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Hughes says he will not run again


In an emotional speech in which he promised to remain an advocate for his constituents, longtime state Sen. Ralph M. Hughes announced last night that he will not seek re-election this year.

"Over the past quarter of a century, I have kept my promises," Hughes told of crowd of hundreds of supporters at an event honoring community leaders at New Shiloh Baptist Church in West Baltimore. He paused and beckoned his wife to join him at the podium.

"I feel my season here is complete," Hughes said, his voice breaking and tears falling. His wife, Mary M. Hughes, continued his written remarks, saying, "and it is time for me to do other things. I have decided not to seek re-election."

An audible gasp was heard as the Democrat announced the end of his 24 years - four terms in the Senate and two in the House of Delegates - representing West Baltimore's District 40.

Among his accomplishments, Hughes said, were the passage of bills that created a statewide board to regulate the types of guns sold in Maryland, limited the number of liquor stores in the district and created a city police civilian review board that was the first in the nation to have subpoena power.

In an interview afterward, Hughes, 58, said he was overwhelmed by the support he has received during his career but decided this week that he had accomplished all he had set out to do and wanted to concentrate on his work as a professor at Coppin State University, travel with his wife and write books.

"I didn't want to get emotional. I was trying," he said, adding, "Too many people just want to hold office. Back in the '60s, you had people advocating and fighting for things. Now they just hold office for office's sake, and I've done just about everything I can in Annapolis."

Hughes, a native Baltimorean, graduated in 1970 from what is now Morgan State University and received a law degree in 1973 from Howard University. He also holds a master's degree from the Johns Hopkins University.

Elected to the House of Delegates in 1982 and to the Senate in 1990, Hughes expressed particular pride in passage of a 1988 bill he sponsored, creating a statewide board to review which guns can be sold in Maryland. The National Rifle Association lobbied hard against the legislation.

"That was the big one; we made TV, 20/20," he said. "The NRA spent $10 million, and we spent $800,000 and we beat them."

Colleagues in the 40th District, Del. Catherine E. Pugh and Del. Marshall Toby Goodwin, attended last night's event and expressed disbelief at the announcement. Both said it was too early to think about the possibility of running for Hughes' seat. Del. Salima S. Marriott, who did not attend, could not be reached.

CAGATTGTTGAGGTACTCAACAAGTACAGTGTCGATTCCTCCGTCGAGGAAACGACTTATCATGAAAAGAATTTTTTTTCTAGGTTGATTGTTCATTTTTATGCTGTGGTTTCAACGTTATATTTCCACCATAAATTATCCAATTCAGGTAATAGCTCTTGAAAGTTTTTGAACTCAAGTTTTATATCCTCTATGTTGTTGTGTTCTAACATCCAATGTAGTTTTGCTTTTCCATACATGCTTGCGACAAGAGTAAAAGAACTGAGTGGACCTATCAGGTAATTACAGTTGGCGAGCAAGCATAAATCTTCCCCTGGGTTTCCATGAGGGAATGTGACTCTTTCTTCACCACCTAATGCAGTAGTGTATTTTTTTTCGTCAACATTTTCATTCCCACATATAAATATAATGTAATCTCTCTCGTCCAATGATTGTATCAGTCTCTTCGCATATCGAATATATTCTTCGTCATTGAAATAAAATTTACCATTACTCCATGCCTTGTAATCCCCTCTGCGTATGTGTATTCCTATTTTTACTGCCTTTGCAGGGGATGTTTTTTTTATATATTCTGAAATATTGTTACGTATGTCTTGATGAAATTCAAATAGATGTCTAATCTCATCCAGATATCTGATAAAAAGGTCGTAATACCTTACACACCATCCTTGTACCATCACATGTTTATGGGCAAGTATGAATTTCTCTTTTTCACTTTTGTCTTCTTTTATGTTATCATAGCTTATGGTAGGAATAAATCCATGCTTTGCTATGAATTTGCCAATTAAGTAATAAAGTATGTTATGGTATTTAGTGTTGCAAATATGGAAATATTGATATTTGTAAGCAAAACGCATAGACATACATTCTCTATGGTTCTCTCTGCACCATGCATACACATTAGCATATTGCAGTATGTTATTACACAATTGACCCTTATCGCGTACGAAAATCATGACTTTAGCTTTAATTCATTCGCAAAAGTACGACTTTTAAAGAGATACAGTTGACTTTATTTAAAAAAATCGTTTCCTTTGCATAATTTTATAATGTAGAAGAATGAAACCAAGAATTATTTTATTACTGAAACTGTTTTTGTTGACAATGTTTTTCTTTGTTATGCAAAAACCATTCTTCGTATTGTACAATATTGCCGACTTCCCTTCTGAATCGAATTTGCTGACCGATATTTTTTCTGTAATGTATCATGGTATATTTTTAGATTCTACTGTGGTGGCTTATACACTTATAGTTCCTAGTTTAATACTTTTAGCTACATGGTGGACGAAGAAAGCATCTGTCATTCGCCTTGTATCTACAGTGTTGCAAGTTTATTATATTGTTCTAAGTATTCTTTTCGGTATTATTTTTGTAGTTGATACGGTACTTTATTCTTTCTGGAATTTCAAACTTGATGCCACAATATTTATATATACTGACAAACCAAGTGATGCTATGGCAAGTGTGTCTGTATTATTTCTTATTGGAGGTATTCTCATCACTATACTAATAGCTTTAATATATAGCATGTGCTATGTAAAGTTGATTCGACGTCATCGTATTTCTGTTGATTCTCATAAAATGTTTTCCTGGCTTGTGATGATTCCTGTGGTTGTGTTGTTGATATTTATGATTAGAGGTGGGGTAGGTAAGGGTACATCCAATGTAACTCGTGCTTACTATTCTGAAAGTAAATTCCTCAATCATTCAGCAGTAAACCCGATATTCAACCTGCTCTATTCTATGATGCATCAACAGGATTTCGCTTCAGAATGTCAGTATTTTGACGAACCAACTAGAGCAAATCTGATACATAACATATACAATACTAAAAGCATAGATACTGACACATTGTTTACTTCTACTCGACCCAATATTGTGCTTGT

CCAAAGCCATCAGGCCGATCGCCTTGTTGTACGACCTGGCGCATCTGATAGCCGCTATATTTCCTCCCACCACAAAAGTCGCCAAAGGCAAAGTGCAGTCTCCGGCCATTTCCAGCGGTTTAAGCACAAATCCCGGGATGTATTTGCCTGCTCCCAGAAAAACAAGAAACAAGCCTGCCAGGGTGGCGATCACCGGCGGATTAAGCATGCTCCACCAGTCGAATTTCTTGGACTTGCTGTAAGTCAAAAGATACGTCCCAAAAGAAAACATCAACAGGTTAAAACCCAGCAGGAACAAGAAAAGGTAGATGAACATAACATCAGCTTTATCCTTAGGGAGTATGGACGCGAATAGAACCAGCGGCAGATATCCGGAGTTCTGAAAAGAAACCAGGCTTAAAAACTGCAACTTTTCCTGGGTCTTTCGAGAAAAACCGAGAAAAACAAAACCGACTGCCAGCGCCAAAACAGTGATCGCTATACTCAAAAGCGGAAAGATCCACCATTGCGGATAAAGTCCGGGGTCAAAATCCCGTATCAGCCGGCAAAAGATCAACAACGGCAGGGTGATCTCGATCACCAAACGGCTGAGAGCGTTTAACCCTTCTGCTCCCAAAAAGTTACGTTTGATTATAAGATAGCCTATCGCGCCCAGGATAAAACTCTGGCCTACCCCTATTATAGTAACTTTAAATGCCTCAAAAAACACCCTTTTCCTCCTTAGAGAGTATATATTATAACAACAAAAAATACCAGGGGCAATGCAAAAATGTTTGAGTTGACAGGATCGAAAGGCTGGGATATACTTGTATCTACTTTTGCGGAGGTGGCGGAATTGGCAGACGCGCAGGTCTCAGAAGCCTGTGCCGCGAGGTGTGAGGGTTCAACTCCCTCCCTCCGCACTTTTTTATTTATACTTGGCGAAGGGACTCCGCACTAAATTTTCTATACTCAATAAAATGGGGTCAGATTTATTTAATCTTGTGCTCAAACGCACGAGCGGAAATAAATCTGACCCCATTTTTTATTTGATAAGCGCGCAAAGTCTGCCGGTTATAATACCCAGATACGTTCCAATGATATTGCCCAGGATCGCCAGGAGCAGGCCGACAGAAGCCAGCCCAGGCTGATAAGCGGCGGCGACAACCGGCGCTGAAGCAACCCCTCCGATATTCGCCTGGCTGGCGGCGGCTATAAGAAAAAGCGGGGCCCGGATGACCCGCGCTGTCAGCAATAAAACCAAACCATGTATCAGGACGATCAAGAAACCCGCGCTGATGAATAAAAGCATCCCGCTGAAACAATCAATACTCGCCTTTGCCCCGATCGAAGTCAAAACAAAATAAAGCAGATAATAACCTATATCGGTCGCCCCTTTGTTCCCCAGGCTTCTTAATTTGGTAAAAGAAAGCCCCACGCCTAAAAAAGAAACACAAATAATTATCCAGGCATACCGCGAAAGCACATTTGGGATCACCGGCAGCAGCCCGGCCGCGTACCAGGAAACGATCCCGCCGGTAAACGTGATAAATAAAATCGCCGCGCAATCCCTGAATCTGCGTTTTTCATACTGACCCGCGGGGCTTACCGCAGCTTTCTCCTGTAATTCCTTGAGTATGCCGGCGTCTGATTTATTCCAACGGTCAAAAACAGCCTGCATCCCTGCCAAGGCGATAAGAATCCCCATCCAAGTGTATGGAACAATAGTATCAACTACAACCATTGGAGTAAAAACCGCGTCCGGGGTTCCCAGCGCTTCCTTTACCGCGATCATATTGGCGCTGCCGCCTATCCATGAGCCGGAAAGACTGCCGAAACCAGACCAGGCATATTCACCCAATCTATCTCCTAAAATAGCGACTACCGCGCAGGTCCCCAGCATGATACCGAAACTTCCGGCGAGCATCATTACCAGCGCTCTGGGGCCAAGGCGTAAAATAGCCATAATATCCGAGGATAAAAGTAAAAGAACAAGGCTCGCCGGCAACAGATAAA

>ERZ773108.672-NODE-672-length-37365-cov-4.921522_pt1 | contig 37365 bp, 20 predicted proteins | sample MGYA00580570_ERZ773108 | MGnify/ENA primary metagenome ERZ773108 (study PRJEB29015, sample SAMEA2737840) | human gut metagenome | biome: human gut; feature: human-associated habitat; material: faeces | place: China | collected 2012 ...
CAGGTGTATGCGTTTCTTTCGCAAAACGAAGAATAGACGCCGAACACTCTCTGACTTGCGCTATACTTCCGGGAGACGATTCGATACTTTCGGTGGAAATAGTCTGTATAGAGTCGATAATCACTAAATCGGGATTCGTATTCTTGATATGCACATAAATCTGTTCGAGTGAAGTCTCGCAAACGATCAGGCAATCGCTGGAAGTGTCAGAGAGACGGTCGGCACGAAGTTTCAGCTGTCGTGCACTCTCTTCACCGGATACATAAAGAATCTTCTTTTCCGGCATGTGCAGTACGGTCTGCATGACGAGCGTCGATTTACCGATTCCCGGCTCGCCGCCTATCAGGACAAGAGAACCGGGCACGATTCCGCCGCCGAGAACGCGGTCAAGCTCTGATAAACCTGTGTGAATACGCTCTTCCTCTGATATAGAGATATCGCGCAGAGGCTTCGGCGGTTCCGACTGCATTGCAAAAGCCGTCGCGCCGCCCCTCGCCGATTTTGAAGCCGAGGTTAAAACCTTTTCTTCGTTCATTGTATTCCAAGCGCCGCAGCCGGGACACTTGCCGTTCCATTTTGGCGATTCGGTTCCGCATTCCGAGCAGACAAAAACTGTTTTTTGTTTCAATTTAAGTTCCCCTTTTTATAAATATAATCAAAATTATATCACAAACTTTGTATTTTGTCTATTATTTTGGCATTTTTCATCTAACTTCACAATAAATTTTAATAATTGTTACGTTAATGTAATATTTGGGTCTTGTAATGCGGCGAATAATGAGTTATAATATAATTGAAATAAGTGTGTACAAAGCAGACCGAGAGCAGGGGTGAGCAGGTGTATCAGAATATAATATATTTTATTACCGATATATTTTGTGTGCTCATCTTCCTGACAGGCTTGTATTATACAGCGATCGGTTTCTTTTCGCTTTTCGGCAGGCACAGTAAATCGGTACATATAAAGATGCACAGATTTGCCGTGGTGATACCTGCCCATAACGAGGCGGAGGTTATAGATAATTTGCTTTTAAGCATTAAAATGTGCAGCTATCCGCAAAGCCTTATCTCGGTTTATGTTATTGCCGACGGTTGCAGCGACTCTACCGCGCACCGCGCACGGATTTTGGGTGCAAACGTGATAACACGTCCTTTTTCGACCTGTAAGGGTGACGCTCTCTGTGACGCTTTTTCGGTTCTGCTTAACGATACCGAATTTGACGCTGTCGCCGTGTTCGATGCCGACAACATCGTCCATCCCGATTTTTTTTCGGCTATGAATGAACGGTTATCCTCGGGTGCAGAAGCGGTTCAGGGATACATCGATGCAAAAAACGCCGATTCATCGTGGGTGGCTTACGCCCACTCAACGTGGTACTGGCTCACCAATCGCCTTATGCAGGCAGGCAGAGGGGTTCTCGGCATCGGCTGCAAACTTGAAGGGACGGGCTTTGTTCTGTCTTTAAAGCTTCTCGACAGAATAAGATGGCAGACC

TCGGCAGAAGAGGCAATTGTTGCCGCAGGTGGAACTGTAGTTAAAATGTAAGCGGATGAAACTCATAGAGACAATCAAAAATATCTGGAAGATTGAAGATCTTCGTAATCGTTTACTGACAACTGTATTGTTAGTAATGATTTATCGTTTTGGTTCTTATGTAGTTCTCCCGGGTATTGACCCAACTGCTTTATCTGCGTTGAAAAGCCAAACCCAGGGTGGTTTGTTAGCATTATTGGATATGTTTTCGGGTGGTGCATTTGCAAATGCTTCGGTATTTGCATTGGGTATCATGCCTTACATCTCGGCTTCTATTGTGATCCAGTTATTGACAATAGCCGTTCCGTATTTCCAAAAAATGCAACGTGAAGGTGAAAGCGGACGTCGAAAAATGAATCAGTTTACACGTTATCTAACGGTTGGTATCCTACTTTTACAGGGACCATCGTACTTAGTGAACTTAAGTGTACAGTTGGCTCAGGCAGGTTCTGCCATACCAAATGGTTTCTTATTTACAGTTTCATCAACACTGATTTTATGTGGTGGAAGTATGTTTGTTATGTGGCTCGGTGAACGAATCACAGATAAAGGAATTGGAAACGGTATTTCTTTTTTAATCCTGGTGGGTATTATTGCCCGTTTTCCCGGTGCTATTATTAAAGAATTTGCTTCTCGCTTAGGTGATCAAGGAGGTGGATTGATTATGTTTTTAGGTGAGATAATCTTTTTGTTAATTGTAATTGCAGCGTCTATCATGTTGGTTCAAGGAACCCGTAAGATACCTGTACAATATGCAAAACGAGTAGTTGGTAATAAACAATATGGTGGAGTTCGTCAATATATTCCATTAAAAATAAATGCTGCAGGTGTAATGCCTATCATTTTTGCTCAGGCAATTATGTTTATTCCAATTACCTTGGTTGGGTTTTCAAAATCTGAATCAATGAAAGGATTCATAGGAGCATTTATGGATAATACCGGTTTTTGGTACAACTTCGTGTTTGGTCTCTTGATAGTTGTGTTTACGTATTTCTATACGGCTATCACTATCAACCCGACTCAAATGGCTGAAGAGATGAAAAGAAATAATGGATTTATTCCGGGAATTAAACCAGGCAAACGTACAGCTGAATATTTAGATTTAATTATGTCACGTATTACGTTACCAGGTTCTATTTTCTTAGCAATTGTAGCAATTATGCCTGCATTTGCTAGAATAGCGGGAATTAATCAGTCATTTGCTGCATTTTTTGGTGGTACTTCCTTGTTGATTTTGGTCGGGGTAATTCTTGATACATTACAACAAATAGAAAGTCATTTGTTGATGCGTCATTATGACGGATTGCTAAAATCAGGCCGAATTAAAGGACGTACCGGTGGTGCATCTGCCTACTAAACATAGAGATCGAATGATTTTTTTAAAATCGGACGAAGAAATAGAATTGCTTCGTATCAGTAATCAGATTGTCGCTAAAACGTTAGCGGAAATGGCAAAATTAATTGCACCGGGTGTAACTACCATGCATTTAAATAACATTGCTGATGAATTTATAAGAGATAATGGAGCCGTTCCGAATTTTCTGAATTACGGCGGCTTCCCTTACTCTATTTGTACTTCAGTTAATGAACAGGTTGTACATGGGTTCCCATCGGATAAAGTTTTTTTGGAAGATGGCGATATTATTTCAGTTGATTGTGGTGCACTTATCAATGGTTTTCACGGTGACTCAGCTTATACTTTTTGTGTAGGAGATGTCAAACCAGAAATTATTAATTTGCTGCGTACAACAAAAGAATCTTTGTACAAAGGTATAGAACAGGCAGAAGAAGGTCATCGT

"I will be talking with the senator," Pugh said. "I'm really sort of shocked right now."

Goodwin added, "I need to get past this period of total shock. He's been a true warrior for the city and for the 40th District."

"Throughout his long political career in Maryland, Ralph never wavered in his commitment to the citizens of Baltimore," Mayor Martin O'Malley said last night after learning of the announcement. "He fought hard every year in Annapolis for the city's agenda, particularly funding for Baltimore's schools and drug treatment. His solid commitment and professional demeanor will be sorely missed."

Hughes will be at least the seventh senator, and sixth Democrat, not returning to the 47-member chamber after the 2006 election. Democratic Sens. Sharon M. Grosfeld and Leonard H. Teitelbaum of Montgomery County, Leo E. Green of Prince George's County, Philip C. Jimeno of Anne Arundel County and Paula C. Hollinger of Baltimore County have announced they are not running for re-election. Sen. John J. Hafer, a Western Maryland Republican, has also announced he will retire from the Senate.

Sen. Brian E. Frosh, a Montgomery County Democrat and chairman on the Judicial Proceedings Committee, of which Hughes is a member, said his retirement will be "a major loss for the Senate and for Baltimore City."

"I think he is a wonderful public servant, and I'm very disappointed that he is retiring," Frosh said. "He's probably the most underrated person in the Senate. He's very quiet, and being quiet is a very unusual quality for a politician. He's principled, he's smart, he's personable."

Before he leaves the Senate in the fall, Hughes said, he would like for a special session to be called to craft legislation that would freeze BGE rates for the next year, reconfigure the Public Service Commission and stop the merger between Constellation Energy and Florida-based FPL Group Inc.

"That is what I'd like to be my swan song," Hughes said.

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